After the news conference good Ontario landlords were extremely disappointed, and many were upset.

For while there were many changes designed to help tenants, there was little to help small landlords. No one objected to helping good tenants but wasn’t the goal to encourage more great people to invest and create a lot more amazing rental properties?

A Toronto Landlord asked: “Why are the concerns of small landlords ignored as we are key stake-holders in Ontario and important rental housing providers!?”

Some of the major challenges Ontario landlords are facing include:

Evicting for Smoking

Dealing with tenants who smoke, and have this smoke bother other tenants, has been a problem for many small landlords for years. With new laws regarding marijuana this issue is just going to become larger and we need to find a solution.

Creating a New System to Help Landlords and Tenants with Pets

Our landlord members love pets and many have pets of their own. However, we need a way to make sure tenants take care of their pets and don’t damage the rental property. 

Ontario Landlords Association members suggested we create a voluntary “pet deposit”. Tenants with pets would pay a deposit to protect the small landlord from any damages from the pets (and they do happen). When the tenants move out they will get the deposit back if there aren’t any big damages. If their aren’t any pet damages and the landlord doesn’t give the deposit back the tenant can take pictures, file at the LTB, and get the deposit back.

Making the Rent Increase Guideline More Fair For Service Oriented Small Landlords

With even newer rental properties covered by the rent increase guideline (which is only 1.8% in 2018) we need a way to make sure the guideline covers the true cost increases landlords face.

Making the Landlord and Tenant Board More Efficient and Effective

When landlords have problems with renters in their properties we have to go to the Landlord and Tenant Board (LTB) to seek justice and fix the problems. While most LTB staff are hard working and professional, the way the LTB is designed needs to be improved.

-We cannot continue to have landlords waiting for weeks or even months to even get a Hearing date.

-We cannot continue to have tenants ‘ambushing’ landlords with maintenance claims at the Hearing.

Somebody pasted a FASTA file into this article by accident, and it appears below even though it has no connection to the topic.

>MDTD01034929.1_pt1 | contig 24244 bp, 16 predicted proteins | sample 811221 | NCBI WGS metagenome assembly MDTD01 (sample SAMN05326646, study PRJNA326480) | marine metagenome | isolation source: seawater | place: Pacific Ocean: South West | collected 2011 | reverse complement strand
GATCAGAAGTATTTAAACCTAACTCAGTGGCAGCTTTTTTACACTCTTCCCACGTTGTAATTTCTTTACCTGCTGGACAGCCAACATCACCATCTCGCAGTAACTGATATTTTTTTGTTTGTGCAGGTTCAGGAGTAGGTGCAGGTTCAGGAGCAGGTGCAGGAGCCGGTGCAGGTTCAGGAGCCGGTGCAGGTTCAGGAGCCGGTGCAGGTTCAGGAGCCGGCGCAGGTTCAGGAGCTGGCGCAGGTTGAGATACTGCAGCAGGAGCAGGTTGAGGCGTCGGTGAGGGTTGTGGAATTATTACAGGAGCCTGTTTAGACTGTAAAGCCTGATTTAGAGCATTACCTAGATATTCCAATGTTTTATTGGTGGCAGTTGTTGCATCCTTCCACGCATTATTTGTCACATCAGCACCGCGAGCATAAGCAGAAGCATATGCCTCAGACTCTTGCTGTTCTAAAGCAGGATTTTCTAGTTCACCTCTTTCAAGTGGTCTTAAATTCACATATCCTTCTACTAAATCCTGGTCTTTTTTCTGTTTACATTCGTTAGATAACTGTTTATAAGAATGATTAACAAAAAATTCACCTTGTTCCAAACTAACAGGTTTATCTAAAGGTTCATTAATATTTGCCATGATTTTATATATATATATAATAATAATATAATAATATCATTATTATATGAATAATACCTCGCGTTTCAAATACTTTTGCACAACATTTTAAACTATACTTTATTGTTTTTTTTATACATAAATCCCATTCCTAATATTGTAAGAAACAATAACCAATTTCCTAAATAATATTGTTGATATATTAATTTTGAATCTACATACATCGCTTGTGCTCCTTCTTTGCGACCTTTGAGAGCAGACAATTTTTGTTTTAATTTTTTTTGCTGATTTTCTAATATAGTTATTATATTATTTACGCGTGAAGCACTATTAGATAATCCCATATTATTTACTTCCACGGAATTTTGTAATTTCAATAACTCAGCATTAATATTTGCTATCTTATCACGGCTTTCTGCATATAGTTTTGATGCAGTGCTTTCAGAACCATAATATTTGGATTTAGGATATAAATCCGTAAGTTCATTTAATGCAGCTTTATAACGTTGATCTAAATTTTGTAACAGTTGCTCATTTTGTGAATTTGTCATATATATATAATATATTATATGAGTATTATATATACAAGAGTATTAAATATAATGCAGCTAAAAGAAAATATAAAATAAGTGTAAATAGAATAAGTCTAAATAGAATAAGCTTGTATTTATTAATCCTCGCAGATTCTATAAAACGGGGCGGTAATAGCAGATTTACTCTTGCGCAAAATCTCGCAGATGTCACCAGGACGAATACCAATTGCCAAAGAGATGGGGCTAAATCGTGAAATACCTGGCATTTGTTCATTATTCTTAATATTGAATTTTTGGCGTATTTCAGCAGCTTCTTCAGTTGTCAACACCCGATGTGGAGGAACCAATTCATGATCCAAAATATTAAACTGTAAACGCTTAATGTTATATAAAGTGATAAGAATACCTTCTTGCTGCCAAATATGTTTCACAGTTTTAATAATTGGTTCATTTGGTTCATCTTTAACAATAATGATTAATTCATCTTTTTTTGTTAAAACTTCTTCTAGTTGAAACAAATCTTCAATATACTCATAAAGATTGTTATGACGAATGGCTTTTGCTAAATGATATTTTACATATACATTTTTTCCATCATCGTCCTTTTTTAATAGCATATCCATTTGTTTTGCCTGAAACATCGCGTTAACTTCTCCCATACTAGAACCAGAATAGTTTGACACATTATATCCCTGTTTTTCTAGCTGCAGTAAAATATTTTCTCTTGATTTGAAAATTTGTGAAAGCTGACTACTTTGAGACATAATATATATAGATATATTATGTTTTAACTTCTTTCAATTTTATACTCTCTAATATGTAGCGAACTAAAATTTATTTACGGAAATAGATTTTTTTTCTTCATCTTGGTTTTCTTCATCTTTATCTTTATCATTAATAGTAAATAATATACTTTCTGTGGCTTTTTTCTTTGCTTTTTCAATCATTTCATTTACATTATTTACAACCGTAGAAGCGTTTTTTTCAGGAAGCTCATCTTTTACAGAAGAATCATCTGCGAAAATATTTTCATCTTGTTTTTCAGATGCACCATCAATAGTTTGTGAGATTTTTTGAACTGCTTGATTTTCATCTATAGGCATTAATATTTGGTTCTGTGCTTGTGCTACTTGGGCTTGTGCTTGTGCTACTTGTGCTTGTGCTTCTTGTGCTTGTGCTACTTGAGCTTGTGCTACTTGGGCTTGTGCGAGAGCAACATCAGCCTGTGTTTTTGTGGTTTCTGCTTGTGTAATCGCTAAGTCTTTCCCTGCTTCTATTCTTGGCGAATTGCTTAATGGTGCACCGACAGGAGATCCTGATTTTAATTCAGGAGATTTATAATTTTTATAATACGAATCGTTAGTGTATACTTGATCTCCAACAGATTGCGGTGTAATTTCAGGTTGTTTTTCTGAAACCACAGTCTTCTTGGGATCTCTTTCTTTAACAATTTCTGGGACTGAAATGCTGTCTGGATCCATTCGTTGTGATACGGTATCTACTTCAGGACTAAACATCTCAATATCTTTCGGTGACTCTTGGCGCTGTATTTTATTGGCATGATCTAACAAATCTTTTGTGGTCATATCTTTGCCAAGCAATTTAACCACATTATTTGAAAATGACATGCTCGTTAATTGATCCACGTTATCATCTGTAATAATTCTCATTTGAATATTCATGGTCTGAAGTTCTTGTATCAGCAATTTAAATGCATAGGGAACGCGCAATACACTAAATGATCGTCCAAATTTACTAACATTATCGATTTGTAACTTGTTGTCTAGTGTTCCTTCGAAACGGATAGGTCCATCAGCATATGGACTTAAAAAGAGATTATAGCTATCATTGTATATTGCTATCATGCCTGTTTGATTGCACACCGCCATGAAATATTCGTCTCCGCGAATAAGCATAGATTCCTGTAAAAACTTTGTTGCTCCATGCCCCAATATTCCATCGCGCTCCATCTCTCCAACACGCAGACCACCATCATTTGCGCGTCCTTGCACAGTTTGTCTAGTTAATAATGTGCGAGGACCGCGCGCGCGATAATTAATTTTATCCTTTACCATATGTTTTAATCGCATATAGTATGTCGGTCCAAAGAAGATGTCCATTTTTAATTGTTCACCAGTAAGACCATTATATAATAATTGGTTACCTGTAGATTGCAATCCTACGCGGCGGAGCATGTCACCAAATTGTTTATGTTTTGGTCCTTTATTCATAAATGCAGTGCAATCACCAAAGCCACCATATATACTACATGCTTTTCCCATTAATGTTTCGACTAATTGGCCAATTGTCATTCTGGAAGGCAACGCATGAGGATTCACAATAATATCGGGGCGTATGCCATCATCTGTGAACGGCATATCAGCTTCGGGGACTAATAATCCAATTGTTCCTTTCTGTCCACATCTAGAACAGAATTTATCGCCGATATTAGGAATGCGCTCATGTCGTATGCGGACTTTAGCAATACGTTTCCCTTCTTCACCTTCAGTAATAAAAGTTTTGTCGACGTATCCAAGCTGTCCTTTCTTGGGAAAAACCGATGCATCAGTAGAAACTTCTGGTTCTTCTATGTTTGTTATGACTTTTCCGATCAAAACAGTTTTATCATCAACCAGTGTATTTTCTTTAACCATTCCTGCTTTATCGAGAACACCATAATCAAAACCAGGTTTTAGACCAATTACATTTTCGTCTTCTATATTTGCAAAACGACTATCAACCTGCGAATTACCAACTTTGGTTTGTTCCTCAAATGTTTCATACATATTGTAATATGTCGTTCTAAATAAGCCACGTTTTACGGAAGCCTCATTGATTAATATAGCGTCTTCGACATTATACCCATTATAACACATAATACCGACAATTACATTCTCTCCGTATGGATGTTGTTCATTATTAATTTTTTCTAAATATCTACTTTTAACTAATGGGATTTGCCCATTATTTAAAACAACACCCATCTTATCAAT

-We need the Enforcement Office to enforce LTB evictions in a time sensitive way, meaning days not weeks or months 

This is just the start of issues that need to be addressed.

Closing Loopholes Exploited By Bad Tenants

We need to make sure the Landlord and Tenant Board process is fair and end loopholes that delay evictions. Some unethical tenants can delay being evicted for months.

The Rules For Small Landlords Need To Change

Small landlords are not huge corporations, massive REITS with stockholders and millions of dollars available from investors from all over the country and around the world.

Small Ontario landlords are working people who believe in the future of our province and have invested their hard-earned savings into Ontario rentals hoping for a better future. Many landlords are newcomers to Canada who want to run successful rental businesses as part of their contributions to their new country.

Ontario Landlords and Tenants Speak Out: “I Wish The Rental Fairness Act Was Fair For Landlords!”

We have asked many of the landlords who emailed in to expand on their concerns and stories of challenges they have faced owning rental properties in Ontario. We have also asked Ontario tenants who wrote in the same thing and look forward to posting their opinions and ideas.

By working together we can create a better, fairer Ontario rental industry that helps both good landlords and good tenants.

The current system just isn’t fair for small Ontario Landlords and that’s not fair

We need changes to be made to protect small landlords or we will see a big drop in investment and less high quality and affordable rental properties. We aren’t huge corporations who can put up ads near Queen’s Park and hold golf tournaments and invite Brian Mulroney to sip champagne with us…we are too busy working and taking care of our rental properties.

Who are small landlords?

We are teachers, contractors, electricians, firefighters, police officers, nurses, doctors, lawyers, Realtors…we are the people of Ontario. And we have been treated unfairly for too long.

Small landlords need support as we truly are important stake-holders in Ontario and need to be protected as the current system simply isn’t fair.